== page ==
It all happened during the recent wedding of one of my nieces.

In my post ‘The Daughter-in-law’ dated 21.07.2013, i have narrated how our daughter-in-law entered our house. It was the daughter of this daughter-in-law. She had a baby, a little more than six months ago. She had stayed with us for about a month after she joined our family and then had left with her newly-acquired husband for his place of work. She came back to have her baby here, stayed with us for about a month after that and they had left for Bhopal again. She recently visited us again, with the infant, and stayed with us for about two months. The marriage of this niece of mine was solemnized during this period. 

The incident happened during the marriage-reception. When the wife, the daughter-in-law and i started for the venue of the reception, i was entrusted with the pleasant task of holding, taking care and being in charge of the baby’s safety. 

At the reception everything started off well. The baby was very comfortable with me. When the time for the photo-session came, the bride wished to hold the baby and be photographed with her. Then almost every member of my extended large family wished to be photographed holding her. Seemingly, the baby enjoyed the attention she received and indeed became the centre of attraction. She seems to be of very social nature and is very comfortable with everybody and even with perfect strangers to her.

After the family photo-session, the ladies started their talkathon sessions and the baby was returned to me. I moved around with her to meet the guests and acquaintances. They played with her and she responded warmly. 

Then the time for me to partake of feast came. I handed the baby to one of my nephews, telling him to continue holding her till i take her back and not to hand her to anybody else. Since it was a fairly large area with a large number of guests, i told him to be at that spot only and not move to some other spot, so that i could come and take her back after having dinner.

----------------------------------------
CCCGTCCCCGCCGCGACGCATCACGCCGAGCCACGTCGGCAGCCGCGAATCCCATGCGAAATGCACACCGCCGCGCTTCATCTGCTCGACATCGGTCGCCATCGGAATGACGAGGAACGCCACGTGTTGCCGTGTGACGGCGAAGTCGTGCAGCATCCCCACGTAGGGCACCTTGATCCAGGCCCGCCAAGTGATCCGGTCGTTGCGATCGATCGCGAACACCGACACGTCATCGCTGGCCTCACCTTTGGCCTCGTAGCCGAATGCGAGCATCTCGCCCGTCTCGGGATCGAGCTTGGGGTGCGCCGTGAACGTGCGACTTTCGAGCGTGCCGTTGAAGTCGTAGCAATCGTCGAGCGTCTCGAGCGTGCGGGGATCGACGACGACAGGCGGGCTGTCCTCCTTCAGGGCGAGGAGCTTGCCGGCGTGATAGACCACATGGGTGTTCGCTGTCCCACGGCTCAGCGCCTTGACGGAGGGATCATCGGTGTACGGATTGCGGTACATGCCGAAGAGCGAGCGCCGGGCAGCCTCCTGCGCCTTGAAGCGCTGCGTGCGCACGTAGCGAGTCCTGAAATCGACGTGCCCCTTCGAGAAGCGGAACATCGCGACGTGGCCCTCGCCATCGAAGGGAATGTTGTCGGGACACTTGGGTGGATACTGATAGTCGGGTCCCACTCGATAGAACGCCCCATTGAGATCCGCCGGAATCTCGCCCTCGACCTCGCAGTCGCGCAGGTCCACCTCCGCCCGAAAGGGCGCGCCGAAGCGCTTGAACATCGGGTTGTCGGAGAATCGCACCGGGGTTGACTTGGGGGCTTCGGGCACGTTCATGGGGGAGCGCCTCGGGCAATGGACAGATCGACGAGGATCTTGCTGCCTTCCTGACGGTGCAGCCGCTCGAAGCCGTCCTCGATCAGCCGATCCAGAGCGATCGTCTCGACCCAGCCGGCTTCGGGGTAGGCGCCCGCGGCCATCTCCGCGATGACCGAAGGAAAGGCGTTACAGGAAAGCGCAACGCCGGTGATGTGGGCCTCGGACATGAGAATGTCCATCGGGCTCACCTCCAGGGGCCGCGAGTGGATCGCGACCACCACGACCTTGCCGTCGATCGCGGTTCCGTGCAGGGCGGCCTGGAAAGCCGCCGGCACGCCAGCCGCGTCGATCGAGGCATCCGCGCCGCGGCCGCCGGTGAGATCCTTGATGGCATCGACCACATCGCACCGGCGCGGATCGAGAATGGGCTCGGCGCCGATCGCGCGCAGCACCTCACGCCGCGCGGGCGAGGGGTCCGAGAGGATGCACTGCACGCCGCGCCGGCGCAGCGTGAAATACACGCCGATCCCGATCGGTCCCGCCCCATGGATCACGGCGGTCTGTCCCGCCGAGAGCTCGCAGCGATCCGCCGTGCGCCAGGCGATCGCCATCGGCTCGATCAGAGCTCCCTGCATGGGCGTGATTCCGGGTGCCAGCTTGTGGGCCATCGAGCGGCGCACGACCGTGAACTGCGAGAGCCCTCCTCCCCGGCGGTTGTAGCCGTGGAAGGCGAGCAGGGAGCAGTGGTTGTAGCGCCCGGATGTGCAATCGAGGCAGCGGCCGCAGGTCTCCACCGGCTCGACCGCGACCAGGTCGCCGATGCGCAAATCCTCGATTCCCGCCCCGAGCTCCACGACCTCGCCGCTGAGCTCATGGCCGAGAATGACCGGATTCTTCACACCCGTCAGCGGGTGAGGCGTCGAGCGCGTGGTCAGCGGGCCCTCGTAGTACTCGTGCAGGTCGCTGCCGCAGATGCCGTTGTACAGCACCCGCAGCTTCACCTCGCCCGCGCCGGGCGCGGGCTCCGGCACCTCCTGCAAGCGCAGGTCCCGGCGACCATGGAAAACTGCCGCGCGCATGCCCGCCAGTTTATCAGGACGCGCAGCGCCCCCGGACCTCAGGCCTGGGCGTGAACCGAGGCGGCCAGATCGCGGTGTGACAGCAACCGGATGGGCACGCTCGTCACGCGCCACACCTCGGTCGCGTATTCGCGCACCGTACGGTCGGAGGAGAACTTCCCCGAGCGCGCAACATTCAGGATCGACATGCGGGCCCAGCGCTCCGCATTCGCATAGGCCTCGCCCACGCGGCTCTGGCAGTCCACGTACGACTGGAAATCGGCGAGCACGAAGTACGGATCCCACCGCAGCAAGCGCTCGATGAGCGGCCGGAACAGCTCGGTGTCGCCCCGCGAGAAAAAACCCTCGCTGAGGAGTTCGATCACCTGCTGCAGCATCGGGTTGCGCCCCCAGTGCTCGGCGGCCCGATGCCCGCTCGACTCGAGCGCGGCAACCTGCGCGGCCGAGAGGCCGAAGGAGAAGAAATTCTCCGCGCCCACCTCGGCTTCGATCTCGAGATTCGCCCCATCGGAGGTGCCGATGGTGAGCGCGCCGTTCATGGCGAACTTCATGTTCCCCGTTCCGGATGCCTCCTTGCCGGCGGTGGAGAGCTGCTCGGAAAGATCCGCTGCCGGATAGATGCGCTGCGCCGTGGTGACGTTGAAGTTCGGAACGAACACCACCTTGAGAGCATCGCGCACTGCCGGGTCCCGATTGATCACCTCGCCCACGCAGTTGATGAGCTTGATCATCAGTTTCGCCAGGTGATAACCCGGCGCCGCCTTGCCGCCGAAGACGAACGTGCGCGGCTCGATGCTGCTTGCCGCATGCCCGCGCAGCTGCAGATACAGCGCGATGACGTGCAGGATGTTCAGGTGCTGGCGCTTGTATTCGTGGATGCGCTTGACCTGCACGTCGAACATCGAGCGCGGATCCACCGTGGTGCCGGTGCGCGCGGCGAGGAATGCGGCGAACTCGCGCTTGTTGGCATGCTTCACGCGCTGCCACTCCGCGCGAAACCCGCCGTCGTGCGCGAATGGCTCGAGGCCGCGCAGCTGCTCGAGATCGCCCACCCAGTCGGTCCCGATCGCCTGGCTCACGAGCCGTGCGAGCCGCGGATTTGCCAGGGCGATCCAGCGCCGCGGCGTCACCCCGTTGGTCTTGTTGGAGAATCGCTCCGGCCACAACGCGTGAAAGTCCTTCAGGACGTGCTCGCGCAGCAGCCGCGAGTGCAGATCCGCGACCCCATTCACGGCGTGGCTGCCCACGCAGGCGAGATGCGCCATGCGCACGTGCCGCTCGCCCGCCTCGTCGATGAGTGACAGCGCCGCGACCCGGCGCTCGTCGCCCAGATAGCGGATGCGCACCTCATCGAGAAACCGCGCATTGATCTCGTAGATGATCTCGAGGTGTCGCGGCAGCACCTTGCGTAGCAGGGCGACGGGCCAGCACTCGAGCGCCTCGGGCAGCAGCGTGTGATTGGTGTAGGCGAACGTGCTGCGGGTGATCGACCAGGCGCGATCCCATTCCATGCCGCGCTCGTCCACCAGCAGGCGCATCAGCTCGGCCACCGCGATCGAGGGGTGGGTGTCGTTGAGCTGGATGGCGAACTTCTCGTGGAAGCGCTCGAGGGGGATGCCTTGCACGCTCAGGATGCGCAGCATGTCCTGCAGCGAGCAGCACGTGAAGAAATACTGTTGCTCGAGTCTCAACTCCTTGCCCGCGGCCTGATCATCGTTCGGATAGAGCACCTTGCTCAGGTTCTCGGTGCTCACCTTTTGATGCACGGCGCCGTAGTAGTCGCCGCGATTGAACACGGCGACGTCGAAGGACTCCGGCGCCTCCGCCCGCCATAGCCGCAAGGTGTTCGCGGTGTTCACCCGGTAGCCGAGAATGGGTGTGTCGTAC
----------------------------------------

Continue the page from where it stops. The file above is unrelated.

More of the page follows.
When i came back to the spot, there was no trace of either the nephew or the baby! So i moved on in search of them and after quite some time, could locate the nephew but he was alone! When i asked him about the whereabouts of the baby he stared at me blankly and said that a relative had taken her from him. After further search, i could locate this relative but the baby was not with her! She told me that someone had taken the baby from her. She did not remember who had taken the baby! So, i started my wild-goose-chase again but without success. I became a little desperate. So i asked all our relatives whomsoever i could find, and enquired whether he/she had seen the baby. Some said “Yes” and some said “No”. I hoped that she would cry, or at least whimper so that i would know where she was but no baby-cry came from any corner.  I was losing my nerve.

I asked the baby’s mother, my wife and some relatives to join me in the Great Search.
The baby’s mother was hopeful that she would be somewhere there but my wife, the Great Worrier that she is, was restless. She heaped on me all the epithets about how careless and negligent i was. I started sharing her worry that someone might have removed the bracelets of gold and the anklets of silver that we had put on the baby. The wife started even worrying that some child-lifter must have entered the venue and would have kidnapped her. And she went on to wail that the kidnapper would ask for ransom!

I went on rebuking the nephew whom i had handed over the baby and he bore all my barking silently.

The army of searchers for the baby had spread over almost the whole area of the venue. Often we would run into each other during our Operation Baby-Search and ask each other the same question.

Then, at long last, i got a glimpse of the baby from a distance. I heaved a silent sigh of relief and ran like an Olympic athlete – a short distance runner – to the spot and almost snatched the baby from a perfect stranger. She cast a queer look at me. Of course, i recovered my composure immediately, apologized and explained how we had been desperately searching for the ‘lost’ baby. Thankfully, she understood and responded with a smile.

I looked at the wrists and the ankles of the baby. The bracelets and the anklets were sitting there, safe.  

The baby’s mother was happy at my success in retrieving her but the grandmother was still in her angry worst! She kept on raving and ranting about how undependable, negligent, careless, and untrustworthy and whatnot  i was! 

 The baby rewarded me with a smile which seemed to me as a little mischievous.